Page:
The Child and Family Agency Tusla says it is starting to see a pressure on care placements because of the level of unaccompanied minors arriving here from Ukraine and other countries seeking protection.

Tusla says an "unprecedented" 386 young people had been referred to its services so far this year and almost half of those are now in the care of the State.

The Children's Rights Alliance has warned that in order to maintain its standards of child protection, Tusla will require more accommodation to be provided by Government and the public.

The Ombudsman for Children has called on the Government to ensure that adequate resources and supports are provided to ensure that Tusla can continue their work in this area.

Tusla says in an ordinary year around 90 children are placed in the care of the State after arriving alone into Ireland seeking international protection. But in just the first seven months of this year that figure almost doubled to 167.

62 of those children are from Ukraine but 105 have come from other countries, mainly Afghanistan and Somalia.

Tusla CEO Bernard Gloster said the system is beginning to feel the pressure of the rising numbers.

"We have a very specialist team who work in that field. That is hard work for them and it's a lot of additional work.

"We use foster care placements the same as we do for State care, we use residential care placements and we use what's called supported lodgings for those who are around 16-and-a-half, 17 years who have achieved a level of independence, but the pressure and the availability and supply of those placements is now increasing significantly."

Mr Gloster said that while they have not yet reached capacity across the services, he is concerned about the projected numbers.

"The last option for us is to move into what we might call an emergency or a very bespoke arrangement where we would have to use professionally trained care staff to work with a young person in a setting such as Bed and Breakfast, hotel accommodation or so on.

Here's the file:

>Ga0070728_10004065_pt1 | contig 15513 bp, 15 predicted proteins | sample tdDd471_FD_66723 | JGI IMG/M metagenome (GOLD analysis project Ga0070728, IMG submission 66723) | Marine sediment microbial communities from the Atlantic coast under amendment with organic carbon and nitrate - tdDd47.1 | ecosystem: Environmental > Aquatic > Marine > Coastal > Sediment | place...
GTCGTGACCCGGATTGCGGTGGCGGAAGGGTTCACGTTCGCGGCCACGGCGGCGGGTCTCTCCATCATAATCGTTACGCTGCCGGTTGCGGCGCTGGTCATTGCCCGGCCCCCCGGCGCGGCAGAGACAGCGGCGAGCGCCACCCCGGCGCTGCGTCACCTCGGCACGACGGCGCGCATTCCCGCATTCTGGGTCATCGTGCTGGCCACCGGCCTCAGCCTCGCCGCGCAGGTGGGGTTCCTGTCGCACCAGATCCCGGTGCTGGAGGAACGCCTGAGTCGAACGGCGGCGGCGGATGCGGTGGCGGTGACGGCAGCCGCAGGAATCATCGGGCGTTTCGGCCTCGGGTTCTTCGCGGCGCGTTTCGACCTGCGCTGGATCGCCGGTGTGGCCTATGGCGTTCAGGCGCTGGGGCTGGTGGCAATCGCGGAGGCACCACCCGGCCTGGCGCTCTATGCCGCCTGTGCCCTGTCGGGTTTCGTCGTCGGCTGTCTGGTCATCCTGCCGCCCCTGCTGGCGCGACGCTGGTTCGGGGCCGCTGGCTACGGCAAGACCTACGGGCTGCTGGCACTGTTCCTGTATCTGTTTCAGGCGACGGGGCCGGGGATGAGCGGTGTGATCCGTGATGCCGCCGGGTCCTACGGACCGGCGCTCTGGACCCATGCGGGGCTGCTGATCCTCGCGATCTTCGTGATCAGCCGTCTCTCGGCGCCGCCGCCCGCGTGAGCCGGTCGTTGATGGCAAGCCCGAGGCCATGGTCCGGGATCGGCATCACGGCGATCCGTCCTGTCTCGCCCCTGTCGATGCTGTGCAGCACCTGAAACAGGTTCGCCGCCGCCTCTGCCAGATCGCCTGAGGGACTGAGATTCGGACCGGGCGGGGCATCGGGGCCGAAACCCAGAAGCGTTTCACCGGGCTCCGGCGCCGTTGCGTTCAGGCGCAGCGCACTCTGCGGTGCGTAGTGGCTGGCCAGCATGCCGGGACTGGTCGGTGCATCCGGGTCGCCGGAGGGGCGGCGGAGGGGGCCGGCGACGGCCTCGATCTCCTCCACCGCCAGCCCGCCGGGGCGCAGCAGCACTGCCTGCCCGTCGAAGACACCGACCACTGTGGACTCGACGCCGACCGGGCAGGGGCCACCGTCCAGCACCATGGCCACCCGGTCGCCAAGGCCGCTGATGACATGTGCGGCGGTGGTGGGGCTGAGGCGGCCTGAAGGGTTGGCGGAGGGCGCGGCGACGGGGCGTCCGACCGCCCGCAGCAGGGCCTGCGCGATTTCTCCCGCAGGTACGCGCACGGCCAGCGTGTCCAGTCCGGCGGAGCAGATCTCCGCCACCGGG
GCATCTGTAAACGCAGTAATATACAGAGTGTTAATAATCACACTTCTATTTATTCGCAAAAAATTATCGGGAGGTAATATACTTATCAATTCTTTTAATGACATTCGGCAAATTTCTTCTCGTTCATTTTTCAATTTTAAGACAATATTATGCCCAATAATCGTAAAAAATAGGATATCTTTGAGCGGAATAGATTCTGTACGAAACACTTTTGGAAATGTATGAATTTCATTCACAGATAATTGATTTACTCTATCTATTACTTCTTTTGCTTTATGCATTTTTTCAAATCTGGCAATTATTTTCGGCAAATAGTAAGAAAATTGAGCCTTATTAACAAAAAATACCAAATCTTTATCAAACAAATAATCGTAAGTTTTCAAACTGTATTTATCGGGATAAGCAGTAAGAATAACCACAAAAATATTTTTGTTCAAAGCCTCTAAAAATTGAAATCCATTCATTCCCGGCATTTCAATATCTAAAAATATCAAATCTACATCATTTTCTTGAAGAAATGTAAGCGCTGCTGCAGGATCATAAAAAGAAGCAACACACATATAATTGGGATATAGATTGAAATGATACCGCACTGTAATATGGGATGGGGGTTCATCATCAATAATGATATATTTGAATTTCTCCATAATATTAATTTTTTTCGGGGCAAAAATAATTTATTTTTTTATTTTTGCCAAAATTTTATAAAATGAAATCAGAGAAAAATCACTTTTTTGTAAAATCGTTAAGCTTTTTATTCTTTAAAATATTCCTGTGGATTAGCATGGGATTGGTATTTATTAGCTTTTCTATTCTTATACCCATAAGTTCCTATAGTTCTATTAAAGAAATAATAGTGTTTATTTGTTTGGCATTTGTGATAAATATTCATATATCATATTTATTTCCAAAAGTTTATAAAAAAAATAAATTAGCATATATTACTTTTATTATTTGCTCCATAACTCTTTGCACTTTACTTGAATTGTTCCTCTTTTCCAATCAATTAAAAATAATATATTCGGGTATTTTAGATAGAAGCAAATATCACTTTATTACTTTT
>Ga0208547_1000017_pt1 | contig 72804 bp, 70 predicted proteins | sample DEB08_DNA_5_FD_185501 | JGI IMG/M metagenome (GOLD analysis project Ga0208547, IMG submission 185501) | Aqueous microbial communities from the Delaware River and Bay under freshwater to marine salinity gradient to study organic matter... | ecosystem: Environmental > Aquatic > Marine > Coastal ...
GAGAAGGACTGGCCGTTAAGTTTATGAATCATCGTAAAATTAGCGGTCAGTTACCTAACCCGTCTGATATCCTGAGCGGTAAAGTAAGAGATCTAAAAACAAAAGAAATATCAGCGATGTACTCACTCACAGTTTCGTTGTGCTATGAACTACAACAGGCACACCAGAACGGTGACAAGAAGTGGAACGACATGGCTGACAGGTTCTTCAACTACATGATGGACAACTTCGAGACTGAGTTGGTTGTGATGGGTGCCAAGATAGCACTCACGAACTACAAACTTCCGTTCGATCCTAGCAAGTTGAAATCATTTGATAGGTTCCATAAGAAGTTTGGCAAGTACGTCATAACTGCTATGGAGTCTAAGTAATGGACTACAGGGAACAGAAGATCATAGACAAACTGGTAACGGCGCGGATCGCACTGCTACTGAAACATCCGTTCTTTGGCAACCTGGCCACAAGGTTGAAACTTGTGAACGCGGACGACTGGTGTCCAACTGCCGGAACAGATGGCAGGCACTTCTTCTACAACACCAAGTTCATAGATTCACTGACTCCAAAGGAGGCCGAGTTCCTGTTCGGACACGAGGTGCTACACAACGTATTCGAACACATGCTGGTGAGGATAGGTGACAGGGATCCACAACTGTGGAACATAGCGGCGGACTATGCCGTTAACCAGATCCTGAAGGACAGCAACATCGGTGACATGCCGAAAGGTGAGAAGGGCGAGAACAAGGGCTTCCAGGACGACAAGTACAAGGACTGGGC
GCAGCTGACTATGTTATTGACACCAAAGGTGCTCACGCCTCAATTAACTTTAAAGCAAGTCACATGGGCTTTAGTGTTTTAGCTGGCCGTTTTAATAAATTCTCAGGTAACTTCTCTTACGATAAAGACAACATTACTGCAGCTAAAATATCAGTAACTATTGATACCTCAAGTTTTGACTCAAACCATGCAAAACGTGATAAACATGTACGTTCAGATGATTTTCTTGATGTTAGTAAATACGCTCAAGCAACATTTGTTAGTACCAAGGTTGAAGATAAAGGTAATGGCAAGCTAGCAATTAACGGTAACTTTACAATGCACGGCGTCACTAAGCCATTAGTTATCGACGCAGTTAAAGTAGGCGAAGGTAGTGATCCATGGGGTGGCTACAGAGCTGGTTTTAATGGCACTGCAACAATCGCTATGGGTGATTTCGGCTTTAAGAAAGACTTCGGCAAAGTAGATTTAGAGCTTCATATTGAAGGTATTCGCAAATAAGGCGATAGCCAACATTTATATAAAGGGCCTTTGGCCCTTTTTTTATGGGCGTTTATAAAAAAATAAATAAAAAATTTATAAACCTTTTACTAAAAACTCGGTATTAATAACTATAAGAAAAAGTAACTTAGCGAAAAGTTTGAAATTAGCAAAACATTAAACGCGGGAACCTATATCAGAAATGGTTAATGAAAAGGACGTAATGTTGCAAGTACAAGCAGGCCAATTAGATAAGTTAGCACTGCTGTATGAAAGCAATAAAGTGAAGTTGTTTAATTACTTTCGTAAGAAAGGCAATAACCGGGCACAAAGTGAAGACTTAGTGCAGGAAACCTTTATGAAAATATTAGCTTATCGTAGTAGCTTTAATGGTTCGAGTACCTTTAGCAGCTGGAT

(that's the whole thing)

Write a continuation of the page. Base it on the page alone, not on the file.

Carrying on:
"That will be for the very shortest period of time until we can secure that care placement. Today with separated children seeking international protection, albeit pressured, we've managed to just about hold within what we would consider to be acceptable and reasonable. But obviously the trend projecting out into the months ahead, that is concerning."

Children's Rights Alliance CEO Tanya Ward says other European countries have had to lower their child protection standards to cope with the influx of unaccompanied minors.

"In other European countries, with increased numbers, what's happened is it's very hard for child protection and welfare services to maintain standards and quality standards of care for unaccompanied minors. So I think what's going to be really important for us in Ireland going forward, is making sure that Tusla is able to maintain their standards. We will need people to come forward and help with fostering, that's going to be very important, but we also need Tusla to be supported by way of accommodation.

"Children coming unaccompanied without their parents are particularly vulnerable to exploitation and trafficking, particularly when you're a part of a migrant population, so making sure that you have care workers on site, foster parents, social workers, that's even more important with unaccompanied minor refugees. And what will be very important is for the Government to process them as soon as possible because if they have a claim to remain in the country, then they can start reunification with their family members and bring their family members here to look after them.